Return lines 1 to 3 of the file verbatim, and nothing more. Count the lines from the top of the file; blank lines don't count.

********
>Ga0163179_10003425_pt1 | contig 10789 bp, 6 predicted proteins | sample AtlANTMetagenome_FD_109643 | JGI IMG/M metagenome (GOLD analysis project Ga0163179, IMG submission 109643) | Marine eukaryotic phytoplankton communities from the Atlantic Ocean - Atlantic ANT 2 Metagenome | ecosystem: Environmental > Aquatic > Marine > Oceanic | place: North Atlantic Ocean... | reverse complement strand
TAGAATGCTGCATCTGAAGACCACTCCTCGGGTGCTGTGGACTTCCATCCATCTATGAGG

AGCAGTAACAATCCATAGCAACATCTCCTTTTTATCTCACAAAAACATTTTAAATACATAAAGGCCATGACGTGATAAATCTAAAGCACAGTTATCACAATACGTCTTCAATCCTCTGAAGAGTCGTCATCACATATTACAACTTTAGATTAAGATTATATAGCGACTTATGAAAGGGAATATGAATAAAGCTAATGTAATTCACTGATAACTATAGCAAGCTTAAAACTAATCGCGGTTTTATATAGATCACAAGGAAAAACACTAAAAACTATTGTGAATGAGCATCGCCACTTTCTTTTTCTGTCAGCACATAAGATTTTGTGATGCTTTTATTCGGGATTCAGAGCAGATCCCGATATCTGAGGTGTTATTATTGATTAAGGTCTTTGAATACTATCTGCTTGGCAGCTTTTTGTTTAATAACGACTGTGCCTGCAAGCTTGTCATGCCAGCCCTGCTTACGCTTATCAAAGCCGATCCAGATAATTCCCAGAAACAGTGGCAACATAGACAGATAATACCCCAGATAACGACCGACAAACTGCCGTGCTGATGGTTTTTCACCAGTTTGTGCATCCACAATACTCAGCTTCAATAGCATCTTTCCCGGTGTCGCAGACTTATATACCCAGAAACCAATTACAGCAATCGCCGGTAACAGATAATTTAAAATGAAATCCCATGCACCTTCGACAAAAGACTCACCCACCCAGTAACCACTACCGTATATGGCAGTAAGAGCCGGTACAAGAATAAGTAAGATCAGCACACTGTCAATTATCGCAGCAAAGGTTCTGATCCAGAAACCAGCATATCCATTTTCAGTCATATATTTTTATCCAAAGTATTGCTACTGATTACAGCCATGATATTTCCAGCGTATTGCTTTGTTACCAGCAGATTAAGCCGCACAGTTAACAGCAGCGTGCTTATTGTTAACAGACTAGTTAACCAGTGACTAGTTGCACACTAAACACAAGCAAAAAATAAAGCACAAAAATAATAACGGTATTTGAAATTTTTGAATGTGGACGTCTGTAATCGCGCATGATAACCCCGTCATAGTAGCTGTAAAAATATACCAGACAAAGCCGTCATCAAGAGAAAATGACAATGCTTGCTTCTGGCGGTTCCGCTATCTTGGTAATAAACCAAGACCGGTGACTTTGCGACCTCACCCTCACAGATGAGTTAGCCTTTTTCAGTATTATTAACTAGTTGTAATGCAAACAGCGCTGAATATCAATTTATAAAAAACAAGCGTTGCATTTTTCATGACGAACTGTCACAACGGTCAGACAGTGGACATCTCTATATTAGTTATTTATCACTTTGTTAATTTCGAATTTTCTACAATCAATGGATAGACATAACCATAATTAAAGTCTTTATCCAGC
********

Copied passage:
>Ga0163179_10003425_pt1 | contig 10789 bp, 6 predicted proteins | sample AtlANTMetagenome_FD_109643 | JGI IMG/M metagenome (GOLD analysis project Ga0163179, IMG submission 109643) | Marine eukaryotic phytoplankton communities from the Atlantic Ocean - Atlantic ANT 2 Metagenome | ecosystem: Environmental > Aquatic > Marine > Oceanic | place: North Atlantic Ocean... | reverse complement strand
TAGAATGCTGCATCTGAAGACCACTCCTCGGGTGCTGTGGACTTCCATCCATCTATGAGG

AGCAGTAACAATCCATAGCAACATCTCCTTTTTATCTCACAAAAACATTTTAAATACATAAAGGCCATGACGTGATAAATCTAAAGCACAGTTATCACAATACGTCTTCAATCCTCTGAAGAGTCGTCATCACATATTACAACTTTAGATTAAGATTATATAGCGACTTATGAAAGGGAATATGAATAAAGCTAATGTAATTCACTGATAACTATAGCAAGCTTAAAACTAATCGCGGTTTTATATAGATCACAAGGAAAAACACTAAAAACTATTGTGAATGAGCATCGCCACTTTCTTTTTCTGTCAGCACATAAGATTTTGTGATGCTTTTATTCGGGATTCAGAGCAGATCCCGATATCTGAGGTGTTATTATTGATTAAGGTCTTTGAATACTATCTGCTTGGCAGCTTTTTGTTTAATAACGACTGTGCCTGCAAGCTTGTCATGCCAGCCCTGCTTACGCTTATCAAAGCCGATCCAGATAATTCCCAGAAACAGTGGCAACATAGACAGATAATACCCCAGATAACGACCGACAAACTGCCGTGCTGATGGTTTTTCACCAGTTTGTGCATCCACAATACTCAGCTTCAATAGCATCTTTCCCGGTGTCGCAGACTTATATACCCAGAAACCAATTACAGCAATCGCCGGTAACAGATAATTTAAAATGAAATCCCATGCACCTTCGACAAAAGACTCACCCACCCAGTAACCACTACCGTATATGGCAGTAAGAGCCGGTACAAGAATAAGTAAGATCAGCACACTGTCAATTATCGCAGCAAAGGTTCTGATCCAGAAACCAGCATATCCATTTTCAGTCATATATTTTTATCCAAAGTATTGCTACTGATTACAGCCATGATATTTCCAGCGTATTGCTTTGTTACCAGCAGATTAAGCCGCACAGTTAACAGCAGCGTGCTTATTGTTAACAGACTAGTTAACCAGTGACTAGTTGCACACTAAACACAAGCAAAAAATAAAGCACAAAAATAATAACGGTATTTGAAATTTTTGAATGTGGACGTCTGTAATCGCGCATGATAACCCCGTCATAGTAGCTGTAAAAATATACCAGACAAAGCCGTCATCAAGAGAAAATGACAATGCTTGCTTCTGGCGGTTCCGCTATCTTGGTAATAAACCAAGACCGGTGACTTTGCGACCTCACCCTCACAGATGAGTTAGCCTTTTTCAGTATTATTAACTAGTTGTAATGCAAACAGCGCTGAATATCAATTTATAAAAAACAAGCGTTGCATTTTTCATGACGAACTGTCACAACGGTCAGACAGTGGACATCTCTATATTAGTTATTTATCACTTTGTTAATTTCGAATTTTCTACAATCAATGGATAGACATAACCATAATTAAAGTCTTTATCCAGC